Rafed English

Grow Flowers in Hot Dry Gardens

If it seems like the hottest summers on record have occurred within the past decade, you’re not the only one feeling the heat: your flowerbeds are at risk every year of stunting, flower drop, and premature death from high temperatures combined with inadequate rainfall. What’s a gardener to do, besides cultivating a cactus garden? Use these eight strategies to keep your garden April-lush in August.
Choose Plants With Small Leaves and Flowers
Look closely at the flowering plants that have proved to be your garden stalwarts: you’ll notice that many of them have small leaves and flowers. That is a survival adaptation that reduces evaporation and transpiration, which can cause plants to dry out quickly in hot, dry conditions. Small flowers don’t mean less of a show in your garden. Many plants with small flowers produce them copiously, creating a vibrant display that you can see from across the landscape. Examples include moss rose, strawflower, and penstemon.
Consider Native Plants
Native plants have a leg up on the competition: they’ve already evolved to thrive in your area. Native perennials adapted to hot, dry regions typically have deep root systems that help them survive drought. They also feature wildlife friendly flowers that nourish bees and birds with nectar and seeds.

If you think native plants have sparse blooms or a weedy appearance, get to know the newer cultivars of your favorite native plants. Horticulturists make improvements on the common wild species of native flowering plants, creating varieties with brighter colors and tidy, compact growth habits. Examples include the many recent Echinacea introductions, like ‘Sunrise’ and ‘Sundown.’

Hold the Fertilizer

Over-fertilizing flowers in hot weather can cause tender new growth that will scorch in the sun. If you have a heavy feeder, like a rosebush, fertilize it early in the season, when the plant is coming out of winter dormancy. If flower production is slowing down in the heat of summer, fertilizing may not increase flowering anyways: many ever-blooming plants take a rest after the first flush of blooms, and will begin blooming again as fall approaches.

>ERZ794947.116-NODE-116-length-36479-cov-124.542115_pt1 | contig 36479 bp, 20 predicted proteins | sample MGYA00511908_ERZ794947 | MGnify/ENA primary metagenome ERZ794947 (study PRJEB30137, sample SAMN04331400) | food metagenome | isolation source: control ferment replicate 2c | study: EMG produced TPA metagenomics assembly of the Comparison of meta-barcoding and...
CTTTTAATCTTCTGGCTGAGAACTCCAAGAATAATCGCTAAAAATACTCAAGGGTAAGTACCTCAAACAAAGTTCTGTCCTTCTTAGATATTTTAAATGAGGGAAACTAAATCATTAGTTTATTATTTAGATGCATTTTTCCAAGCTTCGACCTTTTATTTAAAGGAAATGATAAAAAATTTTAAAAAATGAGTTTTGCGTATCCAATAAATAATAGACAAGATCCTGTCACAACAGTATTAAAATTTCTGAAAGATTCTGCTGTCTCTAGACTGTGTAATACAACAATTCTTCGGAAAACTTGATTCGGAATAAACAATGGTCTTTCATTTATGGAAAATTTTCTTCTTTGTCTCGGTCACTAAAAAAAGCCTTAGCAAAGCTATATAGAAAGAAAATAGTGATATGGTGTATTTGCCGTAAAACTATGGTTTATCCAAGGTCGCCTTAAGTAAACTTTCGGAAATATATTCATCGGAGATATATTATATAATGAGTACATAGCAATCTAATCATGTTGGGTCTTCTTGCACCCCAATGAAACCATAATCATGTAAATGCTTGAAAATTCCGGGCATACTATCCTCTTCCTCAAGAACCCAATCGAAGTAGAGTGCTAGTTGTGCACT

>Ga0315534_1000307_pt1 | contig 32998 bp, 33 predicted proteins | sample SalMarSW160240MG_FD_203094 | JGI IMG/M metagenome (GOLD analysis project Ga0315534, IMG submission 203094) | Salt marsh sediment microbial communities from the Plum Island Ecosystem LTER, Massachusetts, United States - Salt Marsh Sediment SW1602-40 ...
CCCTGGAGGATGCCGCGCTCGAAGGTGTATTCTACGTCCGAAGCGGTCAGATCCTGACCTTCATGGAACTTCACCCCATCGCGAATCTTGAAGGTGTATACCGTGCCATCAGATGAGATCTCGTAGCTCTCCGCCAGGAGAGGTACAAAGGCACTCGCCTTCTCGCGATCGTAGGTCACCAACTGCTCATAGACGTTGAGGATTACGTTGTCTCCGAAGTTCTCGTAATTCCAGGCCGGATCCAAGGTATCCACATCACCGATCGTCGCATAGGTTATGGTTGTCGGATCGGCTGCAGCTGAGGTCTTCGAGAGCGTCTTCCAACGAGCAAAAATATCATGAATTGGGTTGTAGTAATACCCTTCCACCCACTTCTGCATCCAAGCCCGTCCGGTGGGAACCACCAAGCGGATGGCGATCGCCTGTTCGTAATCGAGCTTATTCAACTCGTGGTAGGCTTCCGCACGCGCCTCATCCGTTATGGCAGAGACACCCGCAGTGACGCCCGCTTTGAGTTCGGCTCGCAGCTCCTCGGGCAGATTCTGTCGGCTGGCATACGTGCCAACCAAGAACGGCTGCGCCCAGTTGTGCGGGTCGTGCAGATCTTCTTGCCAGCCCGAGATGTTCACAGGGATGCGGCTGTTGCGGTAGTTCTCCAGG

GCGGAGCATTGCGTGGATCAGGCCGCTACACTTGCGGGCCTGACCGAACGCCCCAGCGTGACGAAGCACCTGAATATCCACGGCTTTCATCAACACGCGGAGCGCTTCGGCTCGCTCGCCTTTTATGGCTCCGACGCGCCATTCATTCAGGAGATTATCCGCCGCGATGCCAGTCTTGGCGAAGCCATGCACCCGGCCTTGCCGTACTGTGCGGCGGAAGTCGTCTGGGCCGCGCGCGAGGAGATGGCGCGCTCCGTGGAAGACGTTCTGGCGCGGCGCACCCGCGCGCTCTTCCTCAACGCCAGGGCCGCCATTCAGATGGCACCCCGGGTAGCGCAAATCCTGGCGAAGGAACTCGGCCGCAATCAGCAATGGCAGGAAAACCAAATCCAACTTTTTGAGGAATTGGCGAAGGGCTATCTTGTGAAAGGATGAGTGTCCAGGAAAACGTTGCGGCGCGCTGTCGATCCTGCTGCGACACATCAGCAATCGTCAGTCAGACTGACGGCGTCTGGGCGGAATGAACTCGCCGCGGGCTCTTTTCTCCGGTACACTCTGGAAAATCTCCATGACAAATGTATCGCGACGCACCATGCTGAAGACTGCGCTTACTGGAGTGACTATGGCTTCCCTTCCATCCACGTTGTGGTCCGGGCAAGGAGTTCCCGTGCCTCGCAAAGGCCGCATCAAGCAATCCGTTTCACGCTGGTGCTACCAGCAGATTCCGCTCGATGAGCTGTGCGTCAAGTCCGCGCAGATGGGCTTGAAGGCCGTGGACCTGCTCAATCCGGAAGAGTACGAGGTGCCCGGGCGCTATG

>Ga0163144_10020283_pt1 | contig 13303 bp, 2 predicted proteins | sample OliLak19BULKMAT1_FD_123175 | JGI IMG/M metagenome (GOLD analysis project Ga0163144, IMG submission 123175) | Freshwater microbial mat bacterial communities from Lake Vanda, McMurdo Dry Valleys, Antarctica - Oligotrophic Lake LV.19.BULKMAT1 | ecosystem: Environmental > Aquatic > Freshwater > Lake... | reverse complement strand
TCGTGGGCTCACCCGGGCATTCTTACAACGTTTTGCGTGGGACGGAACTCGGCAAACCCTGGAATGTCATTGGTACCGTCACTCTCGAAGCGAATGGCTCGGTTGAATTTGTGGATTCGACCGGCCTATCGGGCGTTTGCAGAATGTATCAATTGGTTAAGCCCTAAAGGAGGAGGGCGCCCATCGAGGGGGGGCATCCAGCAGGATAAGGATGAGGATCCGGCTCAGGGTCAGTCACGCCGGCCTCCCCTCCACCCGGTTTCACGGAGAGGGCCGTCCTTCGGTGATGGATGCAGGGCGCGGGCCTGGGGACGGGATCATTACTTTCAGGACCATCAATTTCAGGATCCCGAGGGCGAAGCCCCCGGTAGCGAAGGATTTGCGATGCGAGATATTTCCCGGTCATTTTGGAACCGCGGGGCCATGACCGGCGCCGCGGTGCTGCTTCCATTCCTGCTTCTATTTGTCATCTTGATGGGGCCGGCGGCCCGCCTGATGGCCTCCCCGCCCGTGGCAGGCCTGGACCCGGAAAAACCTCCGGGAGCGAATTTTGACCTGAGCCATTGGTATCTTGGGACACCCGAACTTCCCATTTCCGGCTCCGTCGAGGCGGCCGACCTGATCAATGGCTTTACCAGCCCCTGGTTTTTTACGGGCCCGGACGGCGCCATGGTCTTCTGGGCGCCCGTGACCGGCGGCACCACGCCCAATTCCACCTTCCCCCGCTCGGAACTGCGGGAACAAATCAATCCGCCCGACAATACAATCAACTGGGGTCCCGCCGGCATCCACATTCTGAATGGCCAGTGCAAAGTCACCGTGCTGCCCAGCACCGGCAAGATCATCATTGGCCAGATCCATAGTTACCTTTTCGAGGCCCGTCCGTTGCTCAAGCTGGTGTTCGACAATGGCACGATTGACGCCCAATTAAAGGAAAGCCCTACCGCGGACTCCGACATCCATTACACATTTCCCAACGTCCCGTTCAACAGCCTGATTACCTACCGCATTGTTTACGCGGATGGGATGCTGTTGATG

Amend the Soil

Plants that must endure hot, dry weather usually won’t endure if those conditions are coupled with nutrient-poor sand or sun-baked clay. Giving your plants loose, loamy soil filled with humus will help roots reach deep, away from inhospitable temperatures and moisture-wicking air. Don’t just add compost and manure at planting time, as organic matter breaks down quickly, especially in hot weather.

Coddle Plant Babies

In their first year, flowering perennial plants don’t have the foliage or root systems to withstand the hot, dry weather that mature plants can. Roots may not extend beyond the foliage perimeter, making plants vulnerable to dry periods longer than a week. A good rule of thumb is to provide new perennials the equivalent of an inch of water per week. You can help new plants retain moisture by using mulch, which will also reduce competition from weeds and keep the soil cool.

Use Big Containers

It’s better to use large flowerpots than to try to get by with small pots filled with soil moisture-retaining crystals. Large pots, those larger than 14 inches in diameter, allow plants to develop healthy root systems, and stay cooler longer on hot summer days. Use light colored plastic or glazed pots to reflect sunlight for an additional protective measure.

Provide Some Shade

Even flowers that require full sun can use some protection from the full brunt of late afternoon rays in hot, dry climates. Full sun doesn’t mean that the plant must receive sun from dawn until twilight; six hours of sun is sufficient, which may mean that your plant receives shade from one p.m. onwards at the height of summer. If you can’t position your garden so that it receives some afternoon shade, employ a trellis, plant a tree, or use some shade cloth to give flowers a respite.

Water Wisely

A deep soaking twice a week is better than a daily sprinkling with the watering can. Soaking the soil encourages roots to plunge deep into the soil, producing vigorous plants that can survive hot, dry spells. Increase your irrigation efforts when flower buds appear. Drought-stressed plants shed their buds and flowers first as a survival defense mechanism.

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